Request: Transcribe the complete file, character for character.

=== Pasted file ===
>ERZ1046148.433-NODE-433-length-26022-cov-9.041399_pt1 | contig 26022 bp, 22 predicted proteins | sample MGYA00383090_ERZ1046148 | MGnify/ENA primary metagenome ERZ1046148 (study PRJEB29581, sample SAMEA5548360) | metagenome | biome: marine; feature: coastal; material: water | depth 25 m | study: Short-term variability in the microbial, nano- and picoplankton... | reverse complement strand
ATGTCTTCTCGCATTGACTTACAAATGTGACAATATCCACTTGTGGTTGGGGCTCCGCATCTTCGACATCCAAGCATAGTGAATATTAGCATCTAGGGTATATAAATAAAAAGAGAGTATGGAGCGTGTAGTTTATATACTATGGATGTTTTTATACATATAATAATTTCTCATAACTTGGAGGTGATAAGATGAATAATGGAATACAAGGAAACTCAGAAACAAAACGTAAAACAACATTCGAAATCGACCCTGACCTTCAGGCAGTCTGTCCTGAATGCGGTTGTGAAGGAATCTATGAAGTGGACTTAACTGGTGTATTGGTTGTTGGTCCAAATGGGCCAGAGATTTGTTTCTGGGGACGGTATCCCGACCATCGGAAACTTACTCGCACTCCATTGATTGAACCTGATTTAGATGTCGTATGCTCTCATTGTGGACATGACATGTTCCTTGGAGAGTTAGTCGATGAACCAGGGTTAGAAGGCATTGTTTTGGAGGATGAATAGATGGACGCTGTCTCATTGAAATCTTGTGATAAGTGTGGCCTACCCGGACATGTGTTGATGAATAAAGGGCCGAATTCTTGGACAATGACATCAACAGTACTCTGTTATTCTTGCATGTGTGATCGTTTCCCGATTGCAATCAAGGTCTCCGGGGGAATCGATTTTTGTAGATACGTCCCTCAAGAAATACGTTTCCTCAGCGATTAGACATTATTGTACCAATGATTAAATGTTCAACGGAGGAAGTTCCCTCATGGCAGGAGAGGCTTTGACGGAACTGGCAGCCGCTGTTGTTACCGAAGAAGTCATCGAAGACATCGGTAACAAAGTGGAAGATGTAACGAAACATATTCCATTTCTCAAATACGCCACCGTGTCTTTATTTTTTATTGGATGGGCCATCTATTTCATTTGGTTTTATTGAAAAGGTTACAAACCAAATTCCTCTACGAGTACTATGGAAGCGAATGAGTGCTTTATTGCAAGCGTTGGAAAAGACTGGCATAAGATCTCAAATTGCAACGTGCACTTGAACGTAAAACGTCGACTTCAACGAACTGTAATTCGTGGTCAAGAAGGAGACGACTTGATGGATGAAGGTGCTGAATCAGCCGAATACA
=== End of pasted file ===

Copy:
>ERZ1046148.433-NODE-433-length-26022-cov-9.041399_pt1 | contig 26022 bp, 22 predicted proteins | sample MGYA00383090_ERZ1046148 | MGnify/ENA primary metagenome ERZ1046148 (study PRJEB29581, sample SAMEA5548360) | metagenome | biome: marine; feature: coastal; material: water | depth 25 m | study: Short-term variability in the microbial, nano- and picoplankton... | reverse complement strand
ATGTCTTCTCGCATTGACTTACAAATGTGACAATATCCACTTGTGGTTGGGGCTCCGCATCTTCGACATCCAAGCATAGTGAATATTAGCATCTAGGGTATATAAATAAAAAGAGAGTATGGAGCGTGTAGTTTATATACTATGGATGTTTTTATACATATAATAATTTCTCATAACTTGGAGGTGATAAGATGAATAATGGAATACAAGGAAACTCAGAAACAAAACGTAAAACAACATTCGAAATCGACCCTGACCTTCAGGCAGTCTGTCCTGAATGCGGTTGTGAAGGAATCTATGAAGTGGACTTAACTGGTGTATTGGTTGTTGGTCCAAATGGGCCAGAGATTTGTTTCTGGGGACGGTATCCCGACCATCGGAAACTTACTCGCACTCCATTGATTGAACCTGATTTAGATGTCGTATGCTCTCATTGTGGACATGACATGTTCCTTGGAGAGTTAGTCGATGAACCAGGGTTAGAAGGCATTGTTTTGGAGGATGAATAGATGGACGCTGTCTCATTGAAATCTTGTGATAAGTGTGGCCTACCCGGACATGTGTTGATGAATAAAGGGCCGAATTCTTGGACAATGACATCAACAGTACTCTGTTATTCTTGCATGTGTGATCGTTTCCCGATTGCAATCAAGGTCTCCGGGGGAATCGATTTTTGTAGATACGTCCCTCAAGAAATACGTTTCCTCAGCGATTAGACATTATTGTACCAATGATTAAATGTTCAACGGAGGAAGTTCCCTCATGGCAGGAGAGGCTTTGACGGAACTGGCAGCCGCTGTTGTTACCGAAGAAGTCATCGAAGACATCGGTAACAAAGTGGAAGATGTAACGAAACATATTCCATTTCTCAAATACGCCACCGTGTCTTTATTTTTTATTGGATGGGCCATCTATTTCATTTGGTTTTATTGAAAAGGTTACAAACCAAATTCCTCTACGAGTACTATGGAAGCGAATGAGTGCTTTATTGCAAGCGTTGGAAAAGACTGGCATAAGATCTCAAATTGCAACGTGCACTTGAACGTAAAACGTCGACTTCAACGAACTGTAATTCGTGGTCAAGAAGGAGACGACTTGATGGATGAAGGTGCTGAATCAGCCGAATACA